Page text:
Hydraulic power steering incorporates a hydraulic boost into a basic manual-steering system. A basic manual-steering system is an arrangement of gears in a box that multiplies the input torque from the steering wheel to a much greater torque at the steering shaft (Figure 6-22). The steering shaft, through the pitman arm (or steering-shaft arm), transmits this increased torque through the steering linkage to the steering arms that turn the wheels. The basic system of manual-steering gears and steering linkage is a steering wheel, steering gear, and linkage to the steered wheel.
The hydraulic boost, which is a mechanically operated hydraulic servo, may be applied to the steering linkage (Figure 6-23) or within the steering gear. Steering-wheel movement actuates the steering valve, which directs the fluid under pressure to the steering-valve body that follows the valve spool. Hydraulic boost is applied only when the steering wheel is being moved.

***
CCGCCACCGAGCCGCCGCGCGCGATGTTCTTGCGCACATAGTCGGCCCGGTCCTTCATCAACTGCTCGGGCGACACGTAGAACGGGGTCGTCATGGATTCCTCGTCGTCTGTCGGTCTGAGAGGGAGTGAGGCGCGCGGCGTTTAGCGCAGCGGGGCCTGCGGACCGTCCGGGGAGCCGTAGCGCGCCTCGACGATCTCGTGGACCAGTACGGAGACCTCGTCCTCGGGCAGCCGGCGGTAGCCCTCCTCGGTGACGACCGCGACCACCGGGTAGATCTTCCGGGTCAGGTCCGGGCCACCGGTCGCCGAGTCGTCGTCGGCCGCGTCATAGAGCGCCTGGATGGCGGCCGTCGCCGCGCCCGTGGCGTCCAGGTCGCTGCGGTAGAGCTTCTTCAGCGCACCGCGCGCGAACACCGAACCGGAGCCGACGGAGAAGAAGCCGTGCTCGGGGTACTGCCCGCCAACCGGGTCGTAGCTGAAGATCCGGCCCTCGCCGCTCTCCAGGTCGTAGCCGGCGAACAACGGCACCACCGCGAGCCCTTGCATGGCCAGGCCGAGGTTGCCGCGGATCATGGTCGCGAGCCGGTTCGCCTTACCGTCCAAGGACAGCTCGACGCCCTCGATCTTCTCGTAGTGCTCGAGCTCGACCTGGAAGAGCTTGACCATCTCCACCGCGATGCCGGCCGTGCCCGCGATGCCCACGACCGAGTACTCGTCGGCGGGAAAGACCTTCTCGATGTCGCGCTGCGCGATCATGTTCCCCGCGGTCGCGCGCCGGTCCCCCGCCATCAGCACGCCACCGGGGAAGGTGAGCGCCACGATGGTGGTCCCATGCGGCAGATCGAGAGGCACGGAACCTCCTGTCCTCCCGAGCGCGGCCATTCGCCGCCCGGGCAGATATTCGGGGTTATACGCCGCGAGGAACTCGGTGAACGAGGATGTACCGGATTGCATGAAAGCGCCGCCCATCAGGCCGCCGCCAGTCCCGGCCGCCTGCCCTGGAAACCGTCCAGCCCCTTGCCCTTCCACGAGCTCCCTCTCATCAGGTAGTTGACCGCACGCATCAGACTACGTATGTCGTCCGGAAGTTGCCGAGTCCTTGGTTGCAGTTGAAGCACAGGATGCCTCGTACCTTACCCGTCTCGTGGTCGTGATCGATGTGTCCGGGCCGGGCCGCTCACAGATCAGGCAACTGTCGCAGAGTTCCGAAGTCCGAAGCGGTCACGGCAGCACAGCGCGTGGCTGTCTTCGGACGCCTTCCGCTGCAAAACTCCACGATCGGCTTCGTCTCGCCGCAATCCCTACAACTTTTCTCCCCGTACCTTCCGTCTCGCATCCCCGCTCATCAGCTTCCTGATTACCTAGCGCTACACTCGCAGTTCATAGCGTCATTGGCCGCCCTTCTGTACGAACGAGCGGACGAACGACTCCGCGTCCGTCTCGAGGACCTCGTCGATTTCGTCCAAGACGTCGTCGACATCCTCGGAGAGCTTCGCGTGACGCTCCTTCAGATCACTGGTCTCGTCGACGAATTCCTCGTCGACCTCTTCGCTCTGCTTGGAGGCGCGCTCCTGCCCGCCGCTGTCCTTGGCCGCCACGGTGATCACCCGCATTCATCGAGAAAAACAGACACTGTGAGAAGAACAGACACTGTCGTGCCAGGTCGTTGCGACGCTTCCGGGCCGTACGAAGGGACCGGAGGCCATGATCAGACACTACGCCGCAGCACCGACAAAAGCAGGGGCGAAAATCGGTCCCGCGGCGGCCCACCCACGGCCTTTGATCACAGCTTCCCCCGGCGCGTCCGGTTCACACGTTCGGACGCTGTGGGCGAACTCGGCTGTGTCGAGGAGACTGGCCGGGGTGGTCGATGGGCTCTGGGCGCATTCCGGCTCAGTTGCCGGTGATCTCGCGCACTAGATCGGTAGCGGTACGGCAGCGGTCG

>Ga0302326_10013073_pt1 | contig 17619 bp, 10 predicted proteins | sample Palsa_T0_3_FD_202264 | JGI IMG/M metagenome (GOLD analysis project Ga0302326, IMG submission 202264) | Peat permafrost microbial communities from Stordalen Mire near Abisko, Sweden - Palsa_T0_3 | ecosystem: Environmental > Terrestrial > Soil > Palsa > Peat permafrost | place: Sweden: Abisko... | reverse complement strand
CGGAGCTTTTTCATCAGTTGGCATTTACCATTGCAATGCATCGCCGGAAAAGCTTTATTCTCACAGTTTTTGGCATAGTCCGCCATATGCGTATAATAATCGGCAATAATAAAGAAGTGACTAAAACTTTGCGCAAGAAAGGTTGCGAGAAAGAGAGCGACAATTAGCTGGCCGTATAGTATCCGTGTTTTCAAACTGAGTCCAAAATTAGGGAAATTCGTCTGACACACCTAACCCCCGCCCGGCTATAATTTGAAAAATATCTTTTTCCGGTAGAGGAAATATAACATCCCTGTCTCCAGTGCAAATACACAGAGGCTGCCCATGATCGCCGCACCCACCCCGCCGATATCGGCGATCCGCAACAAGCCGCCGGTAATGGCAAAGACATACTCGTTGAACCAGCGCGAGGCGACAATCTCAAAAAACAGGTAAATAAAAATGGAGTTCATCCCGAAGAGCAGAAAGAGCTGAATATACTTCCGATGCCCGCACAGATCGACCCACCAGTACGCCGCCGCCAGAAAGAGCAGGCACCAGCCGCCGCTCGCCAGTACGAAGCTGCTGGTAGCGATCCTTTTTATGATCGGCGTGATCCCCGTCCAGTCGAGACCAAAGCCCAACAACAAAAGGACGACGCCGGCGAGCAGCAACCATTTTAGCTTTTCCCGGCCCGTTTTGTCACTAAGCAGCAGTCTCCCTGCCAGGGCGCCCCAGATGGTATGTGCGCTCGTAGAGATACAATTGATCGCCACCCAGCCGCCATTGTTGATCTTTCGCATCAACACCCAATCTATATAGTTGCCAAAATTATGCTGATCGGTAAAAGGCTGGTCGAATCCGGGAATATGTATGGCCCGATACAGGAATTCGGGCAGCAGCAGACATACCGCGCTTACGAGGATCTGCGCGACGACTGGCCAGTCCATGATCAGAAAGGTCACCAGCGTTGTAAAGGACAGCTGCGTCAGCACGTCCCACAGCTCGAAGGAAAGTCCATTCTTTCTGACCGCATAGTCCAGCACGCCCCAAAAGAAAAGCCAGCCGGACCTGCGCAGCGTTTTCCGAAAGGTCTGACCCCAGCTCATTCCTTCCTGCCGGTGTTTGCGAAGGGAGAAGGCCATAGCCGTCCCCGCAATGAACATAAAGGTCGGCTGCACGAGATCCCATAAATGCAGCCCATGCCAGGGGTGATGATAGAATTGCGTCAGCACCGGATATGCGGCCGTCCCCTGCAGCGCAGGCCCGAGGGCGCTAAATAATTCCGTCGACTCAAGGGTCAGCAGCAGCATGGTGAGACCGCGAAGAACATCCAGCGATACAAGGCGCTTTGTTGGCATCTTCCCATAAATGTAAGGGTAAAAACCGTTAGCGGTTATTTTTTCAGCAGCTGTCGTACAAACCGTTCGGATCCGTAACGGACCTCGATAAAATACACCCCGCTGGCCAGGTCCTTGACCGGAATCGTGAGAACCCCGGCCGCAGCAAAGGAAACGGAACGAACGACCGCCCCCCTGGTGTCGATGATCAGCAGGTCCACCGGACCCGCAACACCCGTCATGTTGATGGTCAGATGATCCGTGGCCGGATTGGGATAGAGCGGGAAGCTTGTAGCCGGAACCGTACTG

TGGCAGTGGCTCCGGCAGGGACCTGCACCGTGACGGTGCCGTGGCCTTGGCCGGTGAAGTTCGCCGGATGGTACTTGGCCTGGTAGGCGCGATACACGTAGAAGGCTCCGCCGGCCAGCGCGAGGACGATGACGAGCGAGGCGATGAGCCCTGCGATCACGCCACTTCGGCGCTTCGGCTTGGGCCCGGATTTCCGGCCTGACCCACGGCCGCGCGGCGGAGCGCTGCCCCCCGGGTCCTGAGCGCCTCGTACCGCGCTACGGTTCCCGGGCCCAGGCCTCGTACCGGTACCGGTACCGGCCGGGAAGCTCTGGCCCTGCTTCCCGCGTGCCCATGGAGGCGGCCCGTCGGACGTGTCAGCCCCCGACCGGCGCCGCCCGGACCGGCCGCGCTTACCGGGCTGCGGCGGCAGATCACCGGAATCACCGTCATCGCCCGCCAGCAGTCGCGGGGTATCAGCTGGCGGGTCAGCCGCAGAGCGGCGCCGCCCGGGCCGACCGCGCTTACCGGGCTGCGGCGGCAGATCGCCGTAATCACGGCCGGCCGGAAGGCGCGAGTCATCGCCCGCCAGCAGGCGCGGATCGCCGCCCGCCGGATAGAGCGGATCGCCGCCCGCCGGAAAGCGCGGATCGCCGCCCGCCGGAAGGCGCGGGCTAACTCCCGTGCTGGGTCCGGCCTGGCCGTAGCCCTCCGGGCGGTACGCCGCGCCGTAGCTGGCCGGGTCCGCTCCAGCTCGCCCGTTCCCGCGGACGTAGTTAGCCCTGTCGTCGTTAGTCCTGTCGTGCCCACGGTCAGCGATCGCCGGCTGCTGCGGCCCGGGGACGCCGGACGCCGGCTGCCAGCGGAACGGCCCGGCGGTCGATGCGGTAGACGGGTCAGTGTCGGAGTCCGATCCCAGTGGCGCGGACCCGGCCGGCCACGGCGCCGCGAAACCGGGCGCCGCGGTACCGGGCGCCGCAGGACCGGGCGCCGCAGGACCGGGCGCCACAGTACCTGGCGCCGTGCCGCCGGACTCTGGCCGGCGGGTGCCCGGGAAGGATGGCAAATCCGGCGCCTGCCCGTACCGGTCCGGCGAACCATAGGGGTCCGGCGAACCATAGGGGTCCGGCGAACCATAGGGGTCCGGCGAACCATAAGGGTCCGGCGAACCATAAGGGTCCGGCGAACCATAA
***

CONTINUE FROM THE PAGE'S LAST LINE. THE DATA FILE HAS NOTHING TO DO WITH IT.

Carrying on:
An integral power-steering system has the hydraulic-boost subsystem built into the mechanical steering gear. The steering valve is actuated by moving the steering shaft. The valve controls the operation of the power cylinder. Thrust from the power cylinder is transmitted directly to the steering shaft. Road shock transmitted back from the wheels is taken up in the steering gear.
Figure 6-24, shows the semi integral power-steering system, or valve-on gear system. The steering valve is built into the steering gear. The power cylinder is attached to the vehicle’s frame and to the linkage. Road shock and thrust are absorbed in the frame.